Similar to resource minification, combining (concatenating) resources makes the browser’s job easier.

Combining your CSS/JavaScript files into just one CSS/JavaScript file reduces the amount of network requests a browser has to make.

That way, the browser finds and downloads everything it needs to render the page much quicker.

This is especially useful for websites that use HTTP/1. Even if you

use HTTP/2, it still makes sense to combine resources.

While HTTP/2 addresses some issues related to resource requesting, browsers continue to have connection limitations. You can still benefit by reducing the total number of files they must look for and download.

Combine CSS: Merging resources for media “screen” and “all”

Most websites today use the @media rule in media queries. Media queries allow developers to tailor a website to mobile phones, laptops, tablets, etc.

Media queries are also an important part of the Responsive Web Design approach to building websites and web apps.

While awesome, this approach can sometimes create unnecessary CSS files. That’s why NitroPack has an additional option to merge resources for media "screen" and "all."

If this option is disabled, NitroPack treats the @media screen and @media all values as separate. This will lead to the creation of two CSS files instead of one. And that’s exactly what we’re trying to avoid by combining resources.

On the other hand, by enabling this option, you make sure that NitroPack treats @media screen and @media all the same. This ensures that only one CSS file is created.

Combine JavaScript

You might’ve noticed that the “Combine JS” option is turned off by default.

Why is that?

Well, combining JS files is notoriously tricky. Several things can go wrong during the process.

For example, with some websites, you can find JS scripts in the code, framework, theme and plugins. These scripts often depend on one another to work.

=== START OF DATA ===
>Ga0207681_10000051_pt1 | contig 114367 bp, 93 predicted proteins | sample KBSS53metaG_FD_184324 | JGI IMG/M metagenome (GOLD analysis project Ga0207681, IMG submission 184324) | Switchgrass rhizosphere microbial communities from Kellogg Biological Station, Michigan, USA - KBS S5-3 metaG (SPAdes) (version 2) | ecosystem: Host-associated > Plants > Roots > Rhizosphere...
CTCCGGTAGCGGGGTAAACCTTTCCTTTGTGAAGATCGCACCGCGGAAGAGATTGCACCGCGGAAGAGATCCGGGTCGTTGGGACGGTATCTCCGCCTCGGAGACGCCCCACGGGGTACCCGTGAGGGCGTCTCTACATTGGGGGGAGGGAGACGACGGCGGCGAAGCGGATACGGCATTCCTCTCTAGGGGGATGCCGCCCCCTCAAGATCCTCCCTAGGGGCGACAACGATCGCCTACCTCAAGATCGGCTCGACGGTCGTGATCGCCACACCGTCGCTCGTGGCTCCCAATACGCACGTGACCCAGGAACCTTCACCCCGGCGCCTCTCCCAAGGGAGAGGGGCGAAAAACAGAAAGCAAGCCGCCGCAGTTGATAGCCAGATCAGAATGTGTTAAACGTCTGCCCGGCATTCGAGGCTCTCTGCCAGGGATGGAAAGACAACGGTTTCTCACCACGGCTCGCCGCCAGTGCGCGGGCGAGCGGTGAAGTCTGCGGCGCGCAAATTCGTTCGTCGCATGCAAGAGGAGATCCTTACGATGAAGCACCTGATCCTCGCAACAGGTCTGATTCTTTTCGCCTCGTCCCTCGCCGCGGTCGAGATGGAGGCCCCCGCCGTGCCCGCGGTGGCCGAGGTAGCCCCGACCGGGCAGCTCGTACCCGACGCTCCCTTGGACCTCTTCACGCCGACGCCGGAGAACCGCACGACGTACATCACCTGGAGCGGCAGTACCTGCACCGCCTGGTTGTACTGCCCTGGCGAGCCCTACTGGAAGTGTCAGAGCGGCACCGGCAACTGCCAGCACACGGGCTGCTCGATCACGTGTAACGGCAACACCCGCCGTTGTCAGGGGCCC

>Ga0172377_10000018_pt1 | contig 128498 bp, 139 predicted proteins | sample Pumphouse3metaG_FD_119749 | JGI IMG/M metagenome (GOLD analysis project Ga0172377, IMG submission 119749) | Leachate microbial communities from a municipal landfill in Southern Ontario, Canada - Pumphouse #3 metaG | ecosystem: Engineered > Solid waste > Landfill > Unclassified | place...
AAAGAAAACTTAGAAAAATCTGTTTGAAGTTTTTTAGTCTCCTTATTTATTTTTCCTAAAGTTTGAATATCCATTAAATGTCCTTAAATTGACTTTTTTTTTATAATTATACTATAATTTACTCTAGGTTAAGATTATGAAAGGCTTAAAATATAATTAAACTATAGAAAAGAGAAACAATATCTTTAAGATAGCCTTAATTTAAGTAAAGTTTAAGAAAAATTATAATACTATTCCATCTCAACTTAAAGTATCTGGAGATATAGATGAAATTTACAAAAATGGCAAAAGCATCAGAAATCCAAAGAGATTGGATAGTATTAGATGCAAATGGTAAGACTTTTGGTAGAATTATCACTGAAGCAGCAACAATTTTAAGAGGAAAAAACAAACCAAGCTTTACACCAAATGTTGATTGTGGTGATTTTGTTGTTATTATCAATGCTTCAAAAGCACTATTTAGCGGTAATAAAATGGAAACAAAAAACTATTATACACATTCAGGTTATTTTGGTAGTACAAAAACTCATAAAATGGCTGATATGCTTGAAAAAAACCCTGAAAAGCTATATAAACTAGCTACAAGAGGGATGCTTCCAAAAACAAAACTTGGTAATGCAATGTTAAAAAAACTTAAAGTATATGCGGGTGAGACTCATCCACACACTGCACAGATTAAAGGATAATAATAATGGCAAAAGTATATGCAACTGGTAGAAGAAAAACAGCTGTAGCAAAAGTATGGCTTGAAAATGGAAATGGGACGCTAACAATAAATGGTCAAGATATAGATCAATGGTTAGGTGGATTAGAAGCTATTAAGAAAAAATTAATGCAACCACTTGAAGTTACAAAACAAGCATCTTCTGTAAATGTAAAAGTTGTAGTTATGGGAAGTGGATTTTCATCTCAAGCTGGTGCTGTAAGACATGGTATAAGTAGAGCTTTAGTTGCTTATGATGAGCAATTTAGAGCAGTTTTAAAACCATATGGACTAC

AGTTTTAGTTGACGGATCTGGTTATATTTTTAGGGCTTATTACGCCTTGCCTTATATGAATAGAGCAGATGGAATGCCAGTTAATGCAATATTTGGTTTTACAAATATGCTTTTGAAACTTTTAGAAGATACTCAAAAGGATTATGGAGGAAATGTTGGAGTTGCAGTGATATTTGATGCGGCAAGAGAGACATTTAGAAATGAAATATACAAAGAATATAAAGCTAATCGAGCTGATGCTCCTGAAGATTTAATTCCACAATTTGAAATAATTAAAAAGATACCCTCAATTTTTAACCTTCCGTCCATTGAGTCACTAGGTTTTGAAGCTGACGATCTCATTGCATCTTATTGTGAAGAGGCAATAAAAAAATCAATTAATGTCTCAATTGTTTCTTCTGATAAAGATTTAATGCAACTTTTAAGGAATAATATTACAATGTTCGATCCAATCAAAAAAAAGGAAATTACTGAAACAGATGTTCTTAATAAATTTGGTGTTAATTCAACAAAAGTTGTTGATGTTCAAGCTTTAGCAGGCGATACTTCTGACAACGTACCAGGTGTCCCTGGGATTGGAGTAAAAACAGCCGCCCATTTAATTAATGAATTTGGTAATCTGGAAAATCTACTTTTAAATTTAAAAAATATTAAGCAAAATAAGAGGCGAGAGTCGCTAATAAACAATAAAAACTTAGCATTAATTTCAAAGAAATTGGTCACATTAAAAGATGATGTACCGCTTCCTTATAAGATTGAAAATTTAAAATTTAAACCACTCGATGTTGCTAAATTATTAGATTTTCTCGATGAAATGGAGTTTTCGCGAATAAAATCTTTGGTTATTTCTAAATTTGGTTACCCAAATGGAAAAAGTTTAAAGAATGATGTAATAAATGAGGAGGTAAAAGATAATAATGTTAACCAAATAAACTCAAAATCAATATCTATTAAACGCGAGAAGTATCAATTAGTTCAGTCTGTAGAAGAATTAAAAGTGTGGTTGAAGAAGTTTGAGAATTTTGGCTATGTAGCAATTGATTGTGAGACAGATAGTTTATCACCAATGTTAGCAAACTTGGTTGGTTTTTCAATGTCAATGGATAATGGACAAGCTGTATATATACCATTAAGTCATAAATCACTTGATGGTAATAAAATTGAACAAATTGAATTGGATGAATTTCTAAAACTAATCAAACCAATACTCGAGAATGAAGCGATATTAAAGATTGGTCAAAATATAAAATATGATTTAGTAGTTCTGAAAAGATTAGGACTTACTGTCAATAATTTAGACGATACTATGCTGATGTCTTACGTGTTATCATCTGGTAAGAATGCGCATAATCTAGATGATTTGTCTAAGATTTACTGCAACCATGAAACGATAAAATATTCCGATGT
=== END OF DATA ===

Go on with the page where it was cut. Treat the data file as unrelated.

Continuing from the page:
Let’s say script1 depends on script2, which depends on script 3. In that case, the browser must load and run them in a specific order. The browser must run script3 first, followed by script2 and finally - script1.

Any other order would break something.

After concatenation, scripts can show up all over the new combined JS file. As a result, browsers load and run them in the wrong order. And that’s just one possible problem.

But with NitroPack, you’re highly unlikely to encounter such issues. Through tons of testing and many iterations, we’ve made huge improvements in this area. Currently, our “Combine JS” option is stable and safe to use.

However, being an Advanced Feature, it’s meant to be used by tech-savvy users. Some tweaks to your website’s JS code might be required beforehand.

That’s why we recommend getting an expert familiar with your website’s setup to run thorough tests. That way, you can determine whether changes must be made to your website’s code before combining the JS files.

In short, the “Combine JS” option is turned off by default as a fail-safe. This ensures stability for everyone, regardless of their background or technical expertise.

Finally, even if you encounter some minor issues, don’t worry. You can simply disable the “Combine JS” option and purge your cache to return to your website’s previous state. There’s no risk of damaging your original website files.

Did this answer your question?